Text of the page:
Automating because you can
I like to automate things I do. It’s generally good practice to find ways to avoid repeating yourself. especially as a programmer. However, I find it easy to fall into the trap of automating just because you can (or assume it is always better to).
It helps to take a step back and consider the facts before automating:
- How long will it take to do this manually?
- To your best knowledge, at this present point, how many times are going to repeat this?
Note, that you are looking at historical data ONLY when you decide to automate. No wild guesses about what you need in the future (keeping in mind how bad we all are at predicting the future).
This gets you out of the trap of automating something that takes 30s by spending 15 minutes writing a script to do it. Sure, after 30 times you make up the cost, but do you really?
There’s a hidden cost with automating, and that is distraction. You stop what you are doing and go off and start something else in order to automate the step. So you end up losing focus and getting side-tracked.
Remember there is an opportunity cost to automating. So if it will only take you 30s to type out what you need, and it will get you to the next point in your project, then perhaps, you should skip over the automating and keep going (at least the first few times anyway).
Auditing your time
A time audit is a review of how you spend your day with the goal of identifying where you might be wasting time, or otherwise not being as productive as you would like to be.
There’s a good article about how to perform a Time Audit at Productivity501.
My previous post on RescueTime is a good place to start to see what you do on your PC (assuming it is where you spend a lot of your time).
A few tips on the process:
- The first step is to figure out what is important to you. What do you want to be spending your time on? If you can’t answer that, then stop and figure that stuff out first. You know, the usual goal setting, evaluating your life etc.
- Spend some time, just collecting data. Don’t try to adjust your routine too much. Some things will be obvious (and areas where you can change) but, its nice to have a baseline to know how things were when you started.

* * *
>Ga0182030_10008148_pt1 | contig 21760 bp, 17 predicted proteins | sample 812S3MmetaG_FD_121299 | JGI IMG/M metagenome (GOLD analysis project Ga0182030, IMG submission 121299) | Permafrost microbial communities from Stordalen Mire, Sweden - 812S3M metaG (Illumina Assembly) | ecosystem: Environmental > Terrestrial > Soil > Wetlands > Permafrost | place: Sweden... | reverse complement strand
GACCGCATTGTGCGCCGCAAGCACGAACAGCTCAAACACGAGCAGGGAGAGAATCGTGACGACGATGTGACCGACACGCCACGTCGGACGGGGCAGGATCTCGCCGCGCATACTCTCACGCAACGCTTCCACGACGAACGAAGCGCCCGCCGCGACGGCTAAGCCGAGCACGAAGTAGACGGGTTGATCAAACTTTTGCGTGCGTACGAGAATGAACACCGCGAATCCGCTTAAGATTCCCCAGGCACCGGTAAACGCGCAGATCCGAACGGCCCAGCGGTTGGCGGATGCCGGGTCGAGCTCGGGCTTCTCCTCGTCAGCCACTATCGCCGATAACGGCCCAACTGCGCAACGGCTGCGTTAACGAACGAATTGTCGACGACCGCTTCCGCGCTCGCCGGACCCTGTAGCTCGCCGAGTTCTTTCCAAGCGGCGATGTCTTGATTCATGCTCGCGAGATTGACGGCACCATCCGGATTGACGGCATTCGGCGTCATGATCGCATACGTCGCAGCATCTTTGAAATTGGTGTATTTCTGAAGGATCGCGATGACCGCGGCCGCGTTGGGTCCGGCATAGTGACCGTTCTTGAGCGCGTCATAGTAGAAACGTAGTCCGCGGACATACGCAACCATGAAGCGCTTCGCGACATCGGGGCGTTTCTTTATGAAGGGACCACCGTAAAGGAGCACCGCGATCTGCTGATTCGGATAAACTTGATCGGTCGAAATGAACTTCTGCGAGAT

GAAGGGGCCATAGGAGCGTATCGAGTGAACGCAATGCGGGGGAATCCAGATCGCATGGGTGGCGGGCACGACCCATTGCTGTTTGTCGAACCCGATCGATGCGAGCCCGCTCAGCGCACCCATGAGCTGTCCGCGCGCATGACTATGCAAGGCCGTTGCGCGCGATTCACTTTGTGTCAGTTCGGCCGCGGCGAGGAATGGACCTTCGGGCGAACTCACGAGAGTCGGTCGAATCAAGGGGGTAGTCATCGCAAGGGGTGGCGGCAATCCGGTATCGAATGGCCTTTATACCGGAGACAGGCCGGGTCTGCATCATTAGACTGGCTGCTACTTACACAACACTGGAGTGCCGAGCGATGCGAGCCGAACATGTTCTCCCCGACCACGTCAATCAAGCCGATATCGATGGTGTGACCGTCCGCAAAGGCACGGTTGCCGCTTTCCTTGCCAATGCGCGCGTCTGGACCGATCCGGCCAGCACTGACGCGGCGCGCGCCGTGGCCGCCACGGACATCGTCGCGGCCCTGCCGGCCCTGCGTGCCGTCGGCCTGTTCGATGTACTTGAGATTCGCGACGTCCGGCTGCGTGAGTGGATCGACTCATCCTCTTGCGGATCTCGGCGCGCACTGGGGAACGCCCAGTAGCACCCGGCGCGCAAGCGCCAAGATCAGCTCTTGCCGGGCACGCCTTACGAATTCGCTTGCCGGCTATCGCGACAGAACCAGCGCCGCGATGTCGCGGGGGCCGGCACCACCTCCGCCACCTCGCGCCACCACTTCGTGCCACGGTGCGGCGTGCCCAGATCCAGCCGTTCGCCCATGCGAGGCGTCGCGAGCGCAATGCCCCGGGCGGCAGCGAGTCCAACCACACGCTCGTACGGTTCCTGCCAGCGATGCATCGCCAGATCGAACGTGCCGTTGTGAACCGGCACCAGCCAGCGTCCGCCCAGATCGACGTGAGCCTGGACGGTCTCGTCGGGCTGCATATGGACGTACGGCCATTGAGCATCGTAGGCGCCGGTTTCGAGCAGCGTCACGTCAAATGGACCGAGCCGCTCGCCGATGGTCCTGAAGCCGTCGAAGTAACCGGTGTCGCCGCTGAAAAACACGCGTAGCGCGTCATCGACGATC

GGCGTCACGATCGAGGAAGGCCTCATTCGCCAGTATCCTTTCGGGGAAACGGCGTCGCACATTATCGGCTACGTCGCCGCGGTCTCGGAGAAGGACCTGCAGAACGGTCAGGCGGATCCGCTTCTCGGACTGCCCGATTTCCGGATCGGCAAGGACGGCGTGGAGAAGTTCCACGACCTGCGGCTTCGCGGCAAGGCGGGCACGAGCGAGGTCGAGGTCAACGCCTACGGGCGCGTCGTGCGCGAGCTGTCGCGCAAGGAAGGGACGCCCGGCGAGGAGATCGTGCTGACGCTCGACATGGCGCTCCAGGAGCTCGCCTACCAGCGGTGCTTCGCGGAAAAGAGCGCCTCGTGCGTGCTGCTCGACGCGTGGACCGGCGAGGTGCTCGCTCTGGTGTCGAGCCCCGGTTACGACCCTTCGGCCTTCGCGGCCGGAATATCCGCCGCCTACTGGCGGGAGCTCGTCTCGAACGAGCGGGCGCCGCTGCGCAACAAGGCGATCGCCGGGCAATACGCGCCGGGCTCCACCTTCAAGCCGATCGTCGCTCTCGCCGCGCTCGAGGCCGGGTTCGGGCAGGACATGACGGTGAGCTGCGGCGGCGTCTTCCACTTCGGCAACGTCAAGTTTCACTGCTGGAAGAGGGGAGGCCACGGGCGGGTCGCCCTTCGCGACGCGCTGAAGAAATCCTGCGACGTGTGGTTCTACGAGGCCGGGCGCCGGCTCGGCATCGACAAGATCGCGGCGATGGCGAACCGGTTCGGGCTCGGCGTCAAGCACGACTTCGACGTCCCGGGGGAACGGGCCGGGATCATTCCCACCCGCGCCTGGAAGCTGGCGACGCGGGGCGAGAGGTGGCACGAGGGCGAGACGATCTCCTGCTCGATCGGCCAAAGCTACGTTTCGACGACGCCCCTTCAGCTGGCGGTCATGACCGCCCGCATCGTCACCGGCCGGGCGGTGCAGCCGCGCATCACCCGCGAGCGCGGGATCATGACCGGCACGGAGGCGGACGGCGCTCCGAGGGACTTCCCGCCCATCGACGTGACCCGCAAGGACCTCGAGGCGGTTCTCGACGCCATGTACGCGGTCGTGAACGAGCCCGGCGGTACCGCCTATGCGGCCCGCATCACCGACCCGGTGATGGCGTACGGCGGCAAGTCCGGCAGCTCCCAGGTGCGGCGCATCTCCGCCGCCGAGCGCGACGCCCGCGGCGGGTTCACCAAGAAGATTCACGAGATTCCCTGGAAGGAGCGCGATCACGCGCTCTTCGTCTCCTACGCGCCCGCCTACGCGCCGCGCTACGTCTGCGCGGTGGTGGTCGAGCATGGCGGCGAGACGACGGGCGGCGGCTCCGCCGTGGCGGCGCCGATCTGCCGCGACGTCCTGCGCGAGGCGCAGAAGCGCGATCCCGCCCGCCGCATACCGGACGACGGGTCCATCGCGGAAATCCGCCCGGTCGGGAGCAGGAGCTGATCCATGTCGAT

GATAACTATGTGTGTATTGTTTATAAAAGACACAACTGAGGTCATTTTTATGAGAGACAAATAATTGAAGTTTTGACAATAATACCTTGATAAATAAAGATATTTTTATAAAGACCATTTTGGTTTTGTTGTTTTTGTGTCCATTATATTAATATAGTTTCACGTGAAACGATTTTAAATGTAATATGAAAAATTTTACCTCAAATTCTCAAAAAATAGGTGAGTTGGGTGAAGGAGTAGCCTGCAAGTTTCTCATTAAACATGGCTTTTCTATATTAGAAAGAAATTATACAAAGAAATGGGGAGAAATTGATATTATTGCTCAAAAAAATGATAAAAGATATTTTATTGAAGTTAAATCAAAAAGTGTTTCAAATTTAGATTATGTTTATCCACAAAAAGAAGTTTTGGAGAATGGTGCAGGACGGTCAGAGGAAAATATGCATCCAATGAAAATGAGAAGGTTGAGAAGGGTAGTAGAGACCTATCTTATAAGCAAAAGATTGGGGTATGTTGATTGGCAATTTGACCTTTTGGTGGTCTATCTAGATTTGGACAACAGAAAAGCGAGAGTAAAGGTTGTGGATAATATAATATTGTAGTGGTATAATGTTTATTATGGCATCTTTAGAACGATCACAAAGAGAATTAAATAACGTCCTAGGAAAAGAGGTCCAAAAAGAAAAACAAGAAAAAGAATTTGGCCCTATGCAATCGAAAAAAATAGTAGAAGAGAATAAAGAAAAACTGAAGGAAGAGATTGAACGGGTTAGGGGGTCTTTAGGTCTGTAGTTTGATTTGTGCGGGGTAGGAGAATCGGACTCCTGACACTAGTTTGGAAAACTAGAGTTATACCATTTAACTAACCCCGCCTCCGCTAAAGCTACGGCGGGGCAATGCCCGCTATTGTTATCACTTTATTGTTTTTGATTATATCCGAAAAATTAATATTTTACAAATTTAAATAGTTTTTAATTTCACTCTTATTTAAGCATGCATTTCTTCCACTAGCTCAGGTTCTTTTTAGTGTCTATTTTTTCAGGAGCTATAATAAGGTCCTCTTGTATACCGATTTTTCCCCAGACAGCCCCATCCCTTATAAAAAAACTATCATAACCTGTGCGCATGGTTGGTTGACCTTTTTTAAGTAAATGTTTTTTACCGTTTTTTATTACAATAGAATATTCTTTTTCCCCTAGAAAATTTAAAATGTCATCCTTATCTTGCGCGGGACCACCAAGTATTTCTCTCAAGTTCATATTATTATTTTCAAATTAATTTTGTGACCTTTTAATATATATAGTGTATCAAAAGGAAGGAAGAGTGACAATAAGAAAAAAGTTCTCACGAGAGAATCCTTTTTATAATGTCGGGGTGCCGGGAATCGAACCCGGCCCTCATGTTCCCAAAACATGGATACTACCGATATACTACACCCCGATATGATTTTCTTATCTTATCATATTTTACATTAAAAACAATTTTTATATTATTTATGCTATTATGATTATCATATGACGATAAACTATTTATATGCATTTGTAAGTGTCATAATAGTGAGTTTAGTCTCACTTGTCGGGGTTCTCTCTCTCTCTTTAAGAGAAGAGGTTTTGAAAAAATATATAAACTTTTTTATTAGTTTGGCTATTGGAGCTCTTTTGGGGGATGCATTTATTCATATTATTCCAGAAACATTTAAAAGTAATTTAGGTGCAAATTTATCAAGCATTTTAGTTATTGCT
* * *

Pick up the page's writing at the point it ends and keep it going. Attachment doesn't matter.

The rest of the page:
- Once you have adequate data, address ONE thing at a time. As suggested in the article, one of the first things to look at is simply the order in which you approach things each day. Perhaps the most fundamental change I made, was to make sure I work on what I consider to be the most important thing first thing in the morning before, I do anything else.
- Review how much time you spend creating (e.g. writing code) vs consuming (reading blogs). Make sure you aren’t spending too much time consuming.
- Batch things together. If there are a number of related things you do during the day, can you do them all in one hit?
- Apply Pareto principle (80-20 rule) to your day. Are you spending 80% of your time on the 20% of things that create 80% of the value?
- Do you do one thing at at a time? Or do you jump around through the day? One of the biggest (but often hidden) ways to waste time is to be constantly context-switching.
Remember, a time audit is an operational step in your “productivity”. It is purely to see where you might be losing time in your day that you can reclaim. It helps once, you have got your stuff together and know exactly why it is you need more time in your day, and what you plan to do with that recovered time.